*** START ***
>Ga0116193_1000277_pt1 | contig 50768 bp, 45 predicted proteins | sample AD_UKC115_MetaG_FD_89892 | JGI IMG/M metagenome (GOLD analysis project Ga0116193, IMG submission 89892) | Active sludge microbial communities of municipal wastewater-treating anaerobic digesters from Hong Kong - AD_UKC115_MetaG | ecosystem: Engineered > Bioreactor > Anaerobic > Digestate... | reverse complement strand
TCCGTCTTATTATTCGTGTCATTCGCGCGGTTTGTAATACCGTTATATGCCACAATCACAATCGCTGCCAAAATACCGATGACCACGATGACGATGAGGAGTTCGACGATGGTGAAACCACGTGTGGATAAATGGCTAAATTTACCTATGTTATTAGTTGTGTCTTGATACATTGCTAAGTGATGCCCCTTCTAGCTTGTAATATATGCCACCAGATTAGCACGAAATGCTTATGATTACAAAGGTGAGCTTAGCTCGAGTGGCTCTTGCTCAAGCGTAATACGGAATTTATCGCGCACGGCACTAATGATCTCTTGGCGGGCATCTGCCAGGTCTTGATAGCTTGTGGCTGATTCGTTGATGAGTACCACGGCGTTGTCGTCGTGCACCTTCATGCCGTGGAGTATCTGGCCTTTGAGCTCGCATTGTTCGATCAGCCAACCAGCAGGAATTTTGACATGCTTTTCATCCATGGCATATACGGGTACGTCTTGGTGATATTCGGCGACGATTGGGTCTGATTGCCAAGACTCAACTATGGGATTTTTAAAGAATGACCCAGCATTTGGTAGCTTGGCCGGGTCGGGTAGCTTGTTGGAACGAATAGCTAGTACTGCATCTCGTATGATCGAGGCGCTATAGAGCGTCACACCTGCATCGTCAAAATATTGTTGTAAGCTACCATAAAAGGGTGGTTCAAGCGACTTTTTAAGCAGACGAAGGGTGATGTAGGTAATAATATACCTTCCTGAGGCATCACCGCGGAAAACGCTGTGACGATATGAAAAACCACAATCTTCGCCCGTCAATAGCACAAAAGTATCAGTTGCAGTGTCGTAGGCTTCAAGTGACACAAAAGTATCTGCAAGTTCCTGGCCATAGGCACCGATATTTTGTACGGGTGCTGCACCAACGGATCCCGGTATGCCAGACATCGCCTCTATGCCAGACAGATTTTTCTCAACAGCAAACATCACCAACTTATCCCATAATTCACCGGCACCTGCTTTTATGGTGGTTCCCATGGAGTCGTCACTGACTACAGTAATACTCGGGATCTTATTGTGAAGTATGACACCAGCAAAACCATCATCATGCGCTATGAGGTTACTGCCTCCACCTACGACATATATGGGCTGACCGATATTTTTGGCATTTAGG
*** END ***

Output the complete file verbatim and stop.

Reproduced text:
>Ga0116193_1000277_pt1 | contig 50768 bp, 45 predicted proteins | sample AD_UKC115_MetaG_FD_89892 | JGI IMG/M metagenome (GOLD analysis project Ga0116193, IMG submission 89892) | Active sludge microbial communities of municipal wastewater-treating anaerobic digesters from Hong Kong - AD_UKC115_MetaG | ecosystem: Engineered > Bioreactor > Anaerobic > Digestate... | reverse complement strand
TCCGTCTTATTATTCGTGTCATTCGCGCGGTTTGTAATACCGTTATATGCCACAATCACAATCGCTGCCAAAATACCGATGACCACGATGACGATGAGGAGTTCGACGATGGTGAAACCACGTGTGGATAAATGGCTAAATTTACCTATGTTATTAGTTGTGTCTTGATACATTGCTAAGTGATGCCCCTTCTAGCTTGTAATATATGCCACCAGATTAGCACGAAATGCTTATGATTACAAAGGTGAGCTTAGCTCGAGTGGCTCTTGCTCAAGCGTAATACGGAATTTATCGCGCACGGCACTAATGATCTCTTGGCGGGCATCTGCCAGGTCTTGATAGCTTGTGGCTGATTCGTTGATGAGTACCACGGCGTTGTCGTCGTGCACCTTCATGCCGTGGAGTATCTGGCCTTTGAGCTCGCATTGTTCGATCAGCCAACCAGCAGGAATTTTGACATGCTTTTCATCCATGGCATATACGGGTACGTCTTGGTGATATTCGGCGACGATTGGGTCTGATTGCCAAGACTCAACTATGGGATTTTTAAAGAATGACCCAGCATTTGGTAGCTTGGCCGGGTCGGGTAGCTTGTTGGAACGAATAGCTAGTACTGCATCTCGTATGATCGAGGCGCTATAGAGCGTCACACCTGCATCGTCAAAATATTGTTGTAAGCTACCATAAAAGGGTGGTTCAAGCGACTTTTTAAGCAGACGAAGGGTGATGTAGGTAATAATATACCTTCCTGAGGCATCACCGCGGAAAACGCTGTGACGATATGAAAAACCACAATCTTCGCCCGTCAATAGCACAAAAGTATCAGTTGCAGTGTCGTAGGCTTCAAGTGACACAAAAGTATCTGCAAGTTCCTGGCCATAGGCACCGATATTTTGTACGGGTGCTGCACCAACGGATCCCGGTATGCCAGACATCGCCTCTATGCCAGACAGATTTTTCTCAACAGCAAACATCACCAACTTATCCCATAATTCACCGGCACCTGCTTTTATGGTGGTTCCCATGGAGTCGTCACTGACTACAGTAATACTCGGGATCTTATTGTGAAGTATGACACCAGCAAAACCATCATCATGCGCTATGAGGTTACTGCCTCCACCTACGACATATATGGGCTGACCGATATTTTTGGCATTTAGG